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Thread: No1 MkIII... I think?

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  1. #11
    Really Senior Member Brit plumber's Avatar
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    I used to think that such damage was unthinkable but as Iíve got older Iíve realised that most of this surplus was regarded as cheap and disposable in the past. They were regarded as tools by most and got treated as such.

    My 42 jeep was a reasonable restoration project but I couldnt figure out why someone would do the mods they did. But, those mods meant it was being used and is probably the reason it exists today. I hate to say it but sometimes bubba is needed to keep some of these veterans going.

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    Contributing Member mrclark303's Avatar
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    Quote Originally Posted by Brian Dickicon View Post
    It's a Santa Fe Arms 1960's conversion of an SMLE to a so-called "Jungle carbine". They used a modified Mk.2 rear sight from a No.4 and the axis pin/screw is a sear screw from the SMLE. They butchered tons of them.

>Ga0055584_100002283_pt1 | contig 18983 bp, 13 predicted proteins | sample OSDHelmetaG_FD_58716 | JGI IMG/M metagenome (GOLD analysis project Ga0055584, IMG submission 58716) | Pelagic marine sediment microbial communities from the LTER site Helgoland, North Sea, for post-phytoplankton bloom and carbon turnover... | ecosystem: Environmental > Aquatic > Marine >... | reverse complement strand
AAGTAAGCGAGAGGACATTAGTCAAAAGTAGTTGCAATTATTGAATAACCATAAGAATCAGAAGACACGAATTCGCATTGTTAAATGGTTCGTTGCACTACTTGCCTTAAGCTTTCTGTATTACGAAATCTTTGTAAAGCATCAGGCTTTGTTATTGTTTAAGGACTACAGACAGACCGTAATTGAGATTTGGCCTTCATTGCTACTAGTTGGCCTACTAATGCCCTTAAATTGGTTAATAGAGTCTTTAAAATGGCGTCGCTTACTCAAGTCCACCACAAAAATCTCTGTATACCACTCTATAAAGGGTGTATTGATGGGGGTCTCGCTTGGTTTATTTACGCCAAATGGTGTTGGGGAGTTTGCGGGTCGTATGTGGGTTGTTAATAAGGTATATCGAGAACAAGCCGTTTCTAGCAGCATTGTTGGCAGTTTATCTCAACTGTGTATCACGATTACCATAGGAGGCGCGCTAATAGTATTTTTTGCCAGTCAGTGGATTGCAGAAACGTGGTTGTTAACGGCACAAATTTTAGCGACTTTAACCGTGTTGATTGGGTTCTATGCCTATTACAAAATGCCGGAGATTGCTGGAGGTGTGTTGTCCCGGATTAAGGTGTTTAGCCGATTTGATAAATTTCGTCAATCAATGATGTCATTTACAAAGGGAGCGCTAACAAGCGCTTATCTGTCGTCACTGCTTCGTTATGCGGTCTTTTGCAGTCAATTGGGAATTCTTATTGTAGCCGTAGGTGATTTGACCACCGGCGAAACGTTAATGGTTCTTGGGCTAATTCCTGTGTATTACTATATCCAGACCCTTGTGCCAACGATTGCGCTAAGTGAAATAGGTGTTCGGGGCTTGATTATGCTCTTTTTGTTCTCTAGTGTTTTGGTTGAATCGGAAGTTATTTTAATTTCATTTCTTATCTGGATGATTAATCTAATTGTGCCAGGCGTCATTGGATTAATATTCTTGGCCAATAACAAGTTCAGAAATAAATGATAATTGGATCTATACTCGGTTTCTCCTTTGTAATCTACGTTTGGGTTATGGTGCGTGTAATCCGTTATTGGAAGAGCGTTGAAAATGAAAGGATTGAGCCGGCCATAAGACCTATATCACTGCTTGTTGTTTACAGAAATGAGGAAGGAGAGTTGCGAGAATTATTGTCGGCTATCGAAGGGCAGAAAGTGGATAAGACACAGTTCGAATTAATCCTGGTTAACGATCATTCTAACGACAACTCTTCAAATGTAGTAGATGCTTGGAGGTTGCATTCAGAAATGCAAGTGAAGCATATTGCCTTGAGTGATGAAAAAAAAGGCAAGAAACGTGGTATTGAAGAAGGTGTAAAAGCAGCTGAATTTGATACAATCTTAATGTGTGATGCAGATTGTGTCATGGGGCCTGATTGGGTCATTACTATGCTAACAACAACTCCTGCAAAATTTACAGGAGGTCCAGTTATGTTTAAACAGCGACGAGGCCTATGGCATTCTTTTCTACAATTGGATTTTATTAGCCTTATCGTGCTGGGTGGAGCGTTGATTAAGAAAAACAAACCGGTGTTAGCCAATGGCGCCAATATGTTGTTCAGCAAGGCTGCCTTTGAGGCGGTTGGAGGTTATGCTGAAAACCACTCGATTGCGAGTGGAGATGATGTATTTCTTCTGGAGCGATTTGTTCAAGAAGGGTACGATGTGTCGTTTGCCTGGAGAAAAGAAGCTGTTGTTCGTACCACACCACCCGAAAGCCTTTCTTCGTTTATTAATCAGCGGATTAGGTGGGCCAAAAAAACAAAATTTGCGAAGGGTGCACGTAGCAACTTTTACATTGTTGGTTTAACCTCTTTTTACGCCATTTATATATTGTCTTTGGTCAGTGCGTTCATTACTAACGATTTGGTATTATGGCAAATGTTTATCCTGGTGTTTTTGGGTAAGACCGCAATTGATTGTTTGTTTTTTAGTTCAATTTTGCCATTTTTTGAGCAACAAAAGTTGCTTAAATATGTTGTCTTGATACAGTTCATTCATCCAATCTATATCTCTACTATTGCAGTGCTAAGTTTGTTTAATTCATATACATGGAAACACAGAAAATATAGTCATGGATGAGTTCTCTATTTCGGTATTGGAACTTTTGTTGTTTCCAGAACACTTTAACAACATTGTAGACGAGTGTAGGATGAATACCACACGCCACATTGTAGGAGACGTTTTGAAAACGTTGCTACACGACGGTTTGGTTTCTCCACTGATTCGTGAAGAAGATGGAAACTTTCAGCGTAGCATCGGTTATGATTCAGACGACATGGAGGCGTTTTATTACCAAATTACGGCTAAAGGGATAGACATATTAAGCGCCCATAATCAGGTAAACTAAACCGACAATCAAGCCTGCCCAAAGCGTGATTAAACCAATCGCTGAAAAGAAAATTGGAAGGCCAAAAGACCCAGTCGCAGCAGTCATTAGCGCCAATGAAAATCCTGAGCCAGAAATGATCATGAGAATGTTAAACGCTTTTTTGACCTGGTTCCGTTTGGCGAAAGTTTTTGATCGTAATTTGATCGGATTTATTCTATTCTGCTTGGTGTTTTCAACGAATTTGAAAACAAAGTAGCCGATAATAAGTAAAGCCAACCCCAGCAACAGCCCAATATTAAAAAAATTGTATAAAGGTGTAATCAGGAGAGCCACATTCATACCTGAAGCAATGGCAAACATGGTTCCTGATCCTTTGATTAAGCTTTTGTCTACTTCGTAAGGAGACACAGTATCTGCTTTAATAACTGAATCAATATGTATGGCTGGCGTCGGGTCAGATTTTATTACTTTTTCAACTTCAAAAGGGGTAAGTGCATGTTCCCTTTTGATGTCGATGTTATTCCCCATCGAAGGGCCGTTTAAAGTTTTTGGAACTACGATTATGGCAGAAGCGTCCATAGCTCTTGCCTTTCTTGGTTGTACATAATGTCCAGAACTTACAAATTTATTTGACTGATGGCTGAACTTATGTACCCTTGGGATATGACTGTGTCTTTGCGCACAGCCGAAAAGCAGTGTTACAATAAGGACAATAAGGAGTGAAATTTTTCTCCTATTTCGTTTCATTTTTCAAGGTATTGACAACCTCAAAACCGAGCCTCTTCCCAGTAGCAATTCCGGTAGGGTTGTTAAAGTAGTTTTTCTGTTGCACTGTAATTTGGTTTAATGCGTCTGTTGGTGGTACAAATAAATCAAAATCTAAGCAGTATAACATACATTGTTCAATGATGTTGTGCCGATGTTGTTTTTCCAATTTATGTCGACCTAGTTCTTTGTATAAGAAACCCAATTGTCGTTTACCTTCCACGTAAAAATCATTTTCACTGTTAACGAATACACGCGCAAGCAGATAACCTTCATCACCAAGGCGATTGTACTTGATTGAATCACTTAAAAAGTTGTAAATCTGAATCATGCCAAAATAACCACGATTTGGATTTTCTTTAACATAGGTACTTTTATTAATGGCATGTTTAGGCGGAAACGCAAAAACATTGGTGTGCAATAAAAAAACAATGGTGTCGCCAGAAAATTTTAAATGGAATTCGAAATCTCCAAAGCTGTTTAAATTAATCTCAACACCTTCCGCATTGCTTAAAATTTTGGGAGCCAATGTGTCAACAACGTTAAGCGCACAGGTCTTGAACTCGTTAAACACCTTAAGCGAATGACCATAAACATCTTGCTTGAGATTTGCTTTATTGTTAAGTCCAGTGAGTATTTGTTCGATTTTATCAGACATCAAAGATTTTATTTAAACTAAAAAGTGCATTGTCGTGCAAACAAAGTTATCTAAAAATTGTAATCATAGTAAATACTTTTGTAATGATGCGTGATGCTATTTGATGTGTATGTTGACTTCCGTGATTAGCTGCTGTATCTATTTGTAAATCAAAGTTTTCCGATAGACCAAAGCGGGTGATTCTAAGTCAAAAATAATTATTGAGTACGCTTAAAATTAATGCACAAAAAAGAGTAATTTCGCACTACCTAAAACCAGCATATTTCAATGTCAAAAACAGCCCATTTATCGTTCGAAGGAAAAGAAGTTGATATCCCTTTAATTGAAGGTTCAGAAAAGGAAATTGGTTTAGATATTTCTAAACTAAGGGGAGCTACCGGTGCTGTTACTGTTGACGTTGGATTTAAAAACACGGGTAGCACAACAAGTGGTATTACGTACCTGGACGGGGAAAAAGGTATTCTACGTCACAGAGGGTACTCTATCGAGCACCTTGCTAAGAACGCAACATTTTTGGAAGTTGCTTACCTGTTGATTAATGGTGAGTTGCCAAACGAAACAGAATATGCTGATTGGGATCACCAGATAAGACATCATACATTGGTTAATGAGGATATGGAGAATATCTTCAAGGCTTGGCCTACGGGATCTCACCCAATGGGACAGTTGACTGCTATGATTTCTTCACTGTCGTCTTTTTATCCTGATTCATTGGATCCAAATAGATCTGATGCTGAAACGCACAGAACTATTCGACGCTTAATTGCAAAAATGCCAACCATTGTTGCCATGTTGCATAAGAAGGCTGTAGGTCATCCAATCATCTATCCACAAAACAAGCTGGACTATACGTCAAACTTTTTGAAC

Did the Santa Fe arms examples originally come from the huge Parker Hale/ Interarms buy Brian?

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    Advisory Panel Brian Dick's Avatar
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    I really don't know but since it was well prior to 1968, there's a pretty good chance the majority were imported by Interarms. They managed to buy the vast majority of the war reserve No.4's in the 1980's from both the UK Mod and South Africans. I used to get a chuckle listening to all the exspurts at gun shows poo-poo them because they were import marked, (post 1968). The fact remains that the majority of No.4 service rifles released prior to 1968 were culled because something failed the gauging standards. They usually sported Britishicon commercial proofs too which no one ever complained about. Go figure.


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